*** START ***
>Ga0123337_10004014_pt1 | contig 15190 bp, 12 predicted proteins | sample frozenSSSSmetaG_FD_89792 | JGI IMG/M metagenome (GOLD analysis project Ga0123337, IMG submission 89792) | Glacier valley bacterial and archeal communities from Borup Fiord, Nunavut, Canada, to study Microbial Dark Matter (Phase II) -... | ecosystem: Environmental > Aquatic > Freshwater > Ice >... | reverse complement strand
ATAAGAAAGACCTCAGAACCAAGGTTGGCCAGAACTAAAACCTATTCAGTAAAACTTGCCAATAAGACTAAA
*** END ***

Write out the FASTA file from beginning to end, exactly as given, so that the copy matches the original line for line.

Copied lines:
>Ga0123337_10004014_pt1 | contig 15190 bp, 12 predicted proteins | sample frozenSSSSmetaG_FD_89792 | JGI IMG/M metagenome (GOLD analysis project Ga0123337, IMG submission 89792) | Glacier valley bacterial and archeal communities from Borup Fiord, Nunavut, Canada, to study Microbial Dark Matter (Phase II) -... | ecosystem: Environmental > Aquatic > Freshwater > Ice >... | reverse complement strand
ATAAGAAAGACCTCAGAACCAAGGTTGGCCAGAACTAAAACCTATTCAGTAAAACTTGCCAATAAGACTAAA